“Cricket is a religion up here. They just let me get on with it. I can set my own agenda. In the winter, I cover international cricket.”
But even the last man upholding the great traditions of county cricket coverage has his misgivings about many aspects of today's sports coverage. “The whole dynamic of sports journalism has changed dramatically and it has changed for the worse.
Sports clubs, particularly football, are increasingly institutions who look to keep everything in-house.
The curse of in-house PR
“Sports clubs, particularly football, are increasingly institutions who look to keep everything in-house. Media Relations Officers are called Media Prevention Officers by a lot of people – they see their jobs as keeping journalists at bay. They can control information through their own websites.
“You could not do that before the internet. Clubs once needed newspapers more than they do now.”
But if, unlike county cricket, football clubs are happy to keep newspapers at bay to deliver their own in-house versions of the truth, it's pretty obvious from the wall to wall coverage of the 'beautiful game' both in print and online that newspapers need their football fix more than ever, clocking up the clicks with transfer rumours or speculation over the next candidate for the chop in the managerial dugout.
But there's a journalistic price to pay for all those column inches, says Brian Halford, who spent years covering Birmingham City and Walsall in the winter months for the Birmingham Mail.
“In my last year at the Mail, we were having to live blog matches. Over 90 minutes of a football match, I probably watched 10 minutes' action.
“You have to keep asking colleagues 'what happened?” There is less opportunity to write anything well, you are just stringing words together.
“I thought that if this is the future, let somebody else have it. You cannot write a 700 word report, do a live blog and tweet at the same time, your head would explode. We will get to a generation which has not known detailed analysis.
“The more technology and the more fast-paced it gets, the less the quality.”
The downsides of football reporting for today’s digital generation notwithstanding, it's clear that the summer game faces an almighty all year round battle to keep its tens of thousands of followers abreast of the action and the comings and goings, particularly at county level.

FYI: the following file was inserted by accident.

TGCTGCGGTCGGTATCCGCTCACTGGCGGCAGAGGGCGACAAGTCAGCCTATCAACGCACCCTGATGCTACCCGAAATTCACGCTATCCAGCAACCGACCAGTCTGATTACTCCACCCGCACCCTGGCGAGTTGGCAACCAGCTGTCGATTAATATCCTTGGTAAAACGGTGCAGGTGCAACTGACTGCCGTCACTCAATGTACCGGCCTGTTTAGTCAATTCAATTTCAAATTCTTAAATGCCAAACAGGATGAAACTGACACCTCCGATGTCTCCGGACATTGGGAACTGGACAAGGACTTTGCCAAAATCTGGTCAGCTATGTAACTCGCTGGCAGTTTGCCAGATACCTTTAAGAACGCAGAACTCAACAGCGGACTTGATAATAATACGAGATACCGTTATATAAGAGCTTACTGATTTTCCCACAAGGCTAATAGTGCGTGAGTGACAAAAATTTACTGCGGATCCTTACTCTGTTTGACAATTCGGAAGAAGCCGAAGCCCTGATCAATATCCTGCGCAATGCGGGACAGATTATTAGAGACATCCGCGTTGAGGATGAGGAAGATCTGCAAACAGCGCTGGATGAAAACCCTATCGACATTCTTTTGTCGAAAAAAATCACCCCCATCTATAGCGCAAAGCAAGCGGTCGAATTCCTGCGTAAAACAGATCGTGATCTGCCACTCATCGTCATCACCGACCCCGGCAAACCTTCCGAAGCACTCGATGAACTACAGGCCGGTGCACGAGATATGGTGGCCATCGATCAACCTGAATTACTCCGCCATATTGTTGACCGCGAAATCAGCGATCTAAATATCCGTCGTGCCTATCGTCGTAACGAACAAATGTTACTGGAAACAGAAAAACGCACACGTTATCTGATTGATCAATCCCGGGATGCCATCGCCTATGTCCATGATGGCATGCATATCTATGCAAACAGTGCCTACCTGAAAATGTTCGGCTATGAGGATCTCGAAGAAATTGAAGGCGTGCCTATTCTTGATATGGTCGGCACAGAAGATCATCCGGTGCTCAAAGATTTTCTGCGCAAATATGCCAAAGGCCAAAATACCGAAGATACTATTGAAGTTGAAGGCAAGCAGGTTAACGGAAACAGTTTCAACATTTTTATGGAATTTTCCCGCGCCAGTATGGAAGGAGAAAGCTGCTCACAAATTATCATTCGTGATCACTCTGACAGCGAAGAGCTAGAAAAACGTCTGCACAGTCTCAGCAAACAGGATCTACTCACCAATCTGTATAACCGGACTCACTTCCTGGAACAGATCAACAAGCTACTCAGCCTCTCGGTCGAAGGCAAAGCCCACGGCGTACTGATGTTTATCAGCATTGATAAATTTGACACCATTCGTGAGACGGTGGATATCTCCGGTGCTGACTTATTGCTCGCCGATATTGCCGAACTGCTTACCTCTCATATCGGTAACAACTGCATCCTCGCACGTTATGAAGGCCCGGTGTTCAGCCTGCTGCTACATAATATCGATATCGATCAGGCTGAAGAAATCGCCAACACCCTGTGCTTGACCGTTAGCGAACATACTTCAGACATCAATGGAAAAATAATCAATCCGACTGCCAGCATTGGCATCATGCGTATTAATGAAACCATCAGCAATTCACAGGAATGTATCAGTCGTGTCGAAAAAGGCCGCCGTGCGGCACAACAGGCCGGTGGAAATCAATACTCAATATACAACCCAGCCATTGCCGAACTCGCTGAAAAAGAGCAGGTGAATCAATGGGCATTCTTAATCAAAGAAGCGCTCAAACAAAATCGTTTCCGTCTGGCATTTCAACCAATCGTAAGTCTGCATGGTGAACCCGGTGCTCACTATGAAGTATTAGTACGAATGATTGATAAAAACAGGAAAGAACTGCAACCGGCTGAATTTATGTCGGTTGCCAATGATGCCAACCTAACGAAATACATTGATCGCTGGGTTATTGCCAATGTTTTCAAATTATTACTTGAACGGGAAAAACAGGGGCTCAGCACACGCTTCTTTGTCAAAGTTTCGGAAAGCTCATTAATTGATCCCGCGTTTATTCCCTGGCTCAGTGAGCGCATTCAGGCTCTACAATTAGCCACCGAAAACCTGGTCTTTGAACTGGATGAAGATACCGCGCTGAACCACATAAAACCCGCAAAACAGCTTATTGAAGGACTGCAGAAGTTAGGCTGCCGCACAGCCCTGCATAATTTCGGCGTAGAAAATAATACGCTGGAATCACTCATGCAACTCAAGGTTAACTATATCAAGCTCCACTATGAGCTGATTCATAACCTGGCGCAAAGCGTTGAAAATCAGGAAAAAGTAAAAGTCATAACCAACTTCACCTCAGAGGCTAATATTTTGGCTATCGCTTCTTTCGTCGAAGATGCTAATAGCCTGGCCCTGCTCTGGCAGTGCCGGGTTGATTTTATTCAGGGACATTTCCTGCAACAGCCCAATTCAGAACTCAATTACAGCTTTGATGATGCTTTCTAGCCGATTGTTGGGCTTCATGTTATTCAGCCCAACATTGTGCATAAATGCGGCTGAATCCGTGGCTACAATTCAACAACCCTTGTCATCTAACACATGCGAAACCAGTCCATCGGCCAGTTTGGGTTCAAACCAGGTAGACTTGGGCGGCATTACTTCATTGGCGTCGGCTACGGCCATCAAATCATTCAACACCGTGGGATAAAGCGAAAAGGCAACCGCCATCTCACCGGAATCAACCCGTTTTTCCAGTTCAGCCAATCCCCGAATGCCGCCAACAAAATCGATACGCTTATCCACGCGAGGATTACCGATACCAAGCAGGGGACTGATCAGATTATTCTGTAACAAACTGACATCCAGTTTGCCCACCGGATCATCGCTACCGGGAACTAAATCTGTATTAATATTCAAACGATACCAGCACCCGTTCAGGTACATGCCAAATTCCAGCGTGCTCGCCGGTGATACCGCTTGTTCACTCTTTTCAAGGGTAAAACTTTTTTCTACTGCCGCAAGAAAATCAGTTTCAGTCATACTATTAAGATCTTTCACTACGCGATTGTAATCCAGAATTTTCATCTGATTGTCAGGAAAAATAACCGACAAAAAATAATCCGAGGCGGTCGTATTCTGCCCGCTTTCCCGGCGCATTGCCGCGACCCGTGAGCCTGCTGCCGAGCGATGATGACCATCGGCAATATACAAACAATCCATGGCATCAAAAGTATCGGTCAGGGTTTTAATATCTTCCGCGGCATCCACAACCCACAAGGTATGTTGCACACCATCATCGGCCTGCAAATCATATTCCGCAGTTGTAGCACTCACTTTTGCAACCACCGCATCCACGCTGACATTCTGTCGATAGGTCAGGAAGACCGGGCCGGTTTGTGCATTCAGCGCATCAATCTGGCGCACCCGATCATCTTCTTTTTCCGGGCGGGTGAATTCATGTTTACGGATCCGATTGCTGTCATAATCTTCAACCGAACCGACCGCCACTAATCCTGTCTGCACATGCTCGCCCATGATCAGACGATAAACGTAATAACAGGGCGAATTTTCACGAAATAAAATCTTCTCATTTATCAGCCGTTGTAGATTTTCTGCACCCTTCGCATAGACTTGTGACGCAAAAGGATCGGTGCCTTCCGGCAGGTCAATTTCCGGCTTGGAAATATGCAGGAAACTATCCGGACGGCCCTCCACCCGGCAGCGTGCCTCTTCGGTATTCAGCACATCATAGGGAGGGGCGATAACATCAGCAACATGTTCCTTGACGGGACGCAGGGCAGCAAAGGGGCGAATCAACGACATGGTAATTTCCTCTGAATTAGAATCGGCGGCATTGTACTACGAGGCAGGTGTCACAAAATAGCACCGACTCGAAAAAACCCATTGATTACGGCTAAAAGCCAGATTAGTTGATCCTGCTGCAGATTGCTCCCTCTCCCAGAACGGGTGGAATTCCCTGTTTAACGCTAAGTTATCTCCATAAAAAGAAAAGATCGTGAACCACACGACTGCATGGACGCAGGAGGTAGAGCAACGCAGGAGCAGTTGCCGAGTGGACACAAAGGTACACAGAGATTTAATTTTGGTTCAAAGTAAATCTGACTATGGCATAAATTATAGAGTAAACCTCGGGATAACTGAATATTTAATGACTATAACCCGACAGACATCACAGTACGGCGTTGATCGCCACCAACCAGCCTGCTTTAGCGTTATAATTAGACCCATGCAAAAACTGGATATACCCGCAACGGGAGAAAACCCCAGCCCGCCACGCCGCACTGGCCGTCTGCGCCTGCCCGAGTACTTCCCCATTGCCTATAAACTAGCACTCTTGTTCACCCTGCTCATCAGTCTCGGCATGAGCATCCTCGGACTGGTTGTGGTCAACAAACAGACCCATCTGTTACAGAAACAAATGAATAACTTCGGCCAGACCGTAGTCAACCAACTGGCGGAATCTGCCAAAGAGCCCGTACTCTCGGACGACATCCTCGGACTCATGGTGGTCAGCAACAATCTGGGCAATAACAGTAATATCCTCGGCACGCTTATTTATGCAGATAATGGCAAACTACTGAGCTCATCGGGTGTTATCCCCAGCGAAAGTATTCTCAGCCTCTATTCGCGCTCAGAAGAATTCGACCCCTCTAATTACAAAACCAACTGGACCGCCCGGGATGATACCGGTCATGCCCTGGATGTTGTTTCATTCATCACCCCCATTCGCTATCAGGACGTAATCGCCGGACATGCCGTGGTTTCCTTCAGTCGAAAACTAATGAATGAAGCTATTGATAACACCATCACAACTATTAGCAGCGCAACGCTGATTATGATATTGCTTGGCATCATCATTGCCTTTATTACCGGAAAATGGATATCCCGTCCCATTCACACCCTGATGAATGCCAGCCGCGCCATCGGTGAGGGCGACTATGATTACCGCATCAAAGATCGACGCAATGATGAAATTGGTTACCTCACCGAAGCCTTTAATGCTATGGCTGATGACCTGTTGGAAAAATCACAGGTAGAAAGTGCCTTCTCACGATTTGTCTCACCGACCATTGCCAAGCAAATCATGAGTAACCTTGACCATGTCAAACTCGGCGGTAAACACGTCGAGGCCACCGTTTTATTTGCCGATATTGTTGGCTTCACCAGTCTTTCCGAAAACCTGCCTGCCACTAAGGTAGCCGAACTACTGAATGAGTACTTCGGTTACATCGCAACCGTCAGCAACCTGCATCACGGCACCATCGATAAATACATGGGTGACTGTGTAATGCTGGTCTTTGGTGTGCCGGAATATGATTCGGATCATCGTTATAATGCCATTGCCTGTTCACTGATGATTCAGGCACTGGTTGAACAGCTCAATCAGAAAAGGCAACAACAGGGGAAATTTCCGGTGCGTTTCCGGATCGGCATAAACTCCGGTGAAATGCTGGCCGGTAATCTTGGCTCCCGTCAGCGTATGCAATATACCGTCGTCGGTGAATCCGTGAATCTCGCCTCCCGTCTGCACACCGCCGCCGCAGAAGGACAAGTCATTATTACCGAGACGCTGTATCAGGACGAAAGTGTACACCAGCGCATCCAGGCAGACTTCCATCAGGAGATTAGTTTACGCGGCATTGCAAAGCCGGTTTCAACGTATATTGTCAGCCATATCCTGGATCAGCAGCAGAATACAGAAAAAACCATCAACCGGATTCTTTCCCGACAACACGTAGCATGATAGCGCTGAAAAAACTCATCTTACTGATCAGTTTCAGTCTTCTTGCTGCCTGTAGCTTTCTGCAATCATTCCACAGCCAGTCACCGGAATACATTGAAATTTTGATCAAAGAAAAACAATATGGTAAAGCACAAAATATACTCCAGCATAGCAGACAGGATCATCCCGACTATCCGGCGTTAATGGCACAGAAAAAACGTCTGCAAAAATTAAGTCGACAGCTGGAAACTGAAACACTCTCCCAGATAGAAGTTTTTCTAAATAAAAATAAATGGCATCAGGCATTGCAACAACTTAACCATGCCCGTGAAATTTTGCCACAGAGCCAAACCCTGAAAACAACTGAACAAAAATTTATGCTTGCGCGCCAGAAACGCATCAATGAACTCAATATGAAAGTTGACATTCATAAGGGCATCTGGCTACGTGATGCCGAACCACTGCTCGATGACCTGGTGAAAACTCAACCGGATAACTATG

Sadly, it looks increasingly like a losing fight, although up in Yorkshire, Chris Waters seems to be digging in Boycott-style for a lengthy innings. But as George Dobell says: “The decline in county cricket coverage is a reflection of the decline in investment in journalism in regional papers.
“But I do not think that the decline in local newspapers was inevitable. They didn’t invest in journalism – that is the key reason they have declined. The real test is, are their policies working? I would argue they are bloody well not.”
A gifted wordsmith, Brian Halford puts forward a non-cricketing analogy to describe the current state of play. “If you are running a restaurant and you have a bad couple of weeks, and you get rid of the chefs and the portions get smaller, then the customers do not return.
“People bought the Birmingham Mail to look for the cricket. Warwickshire CCC are part of the community and newspapers should still be embedded in their communities.”
The decline in county cricket coverage is a reflection of the decline in investment in journalism in regional papers.
This article was first published in InPublishing magazine. If you would like to be added to the free mailing list, please register here.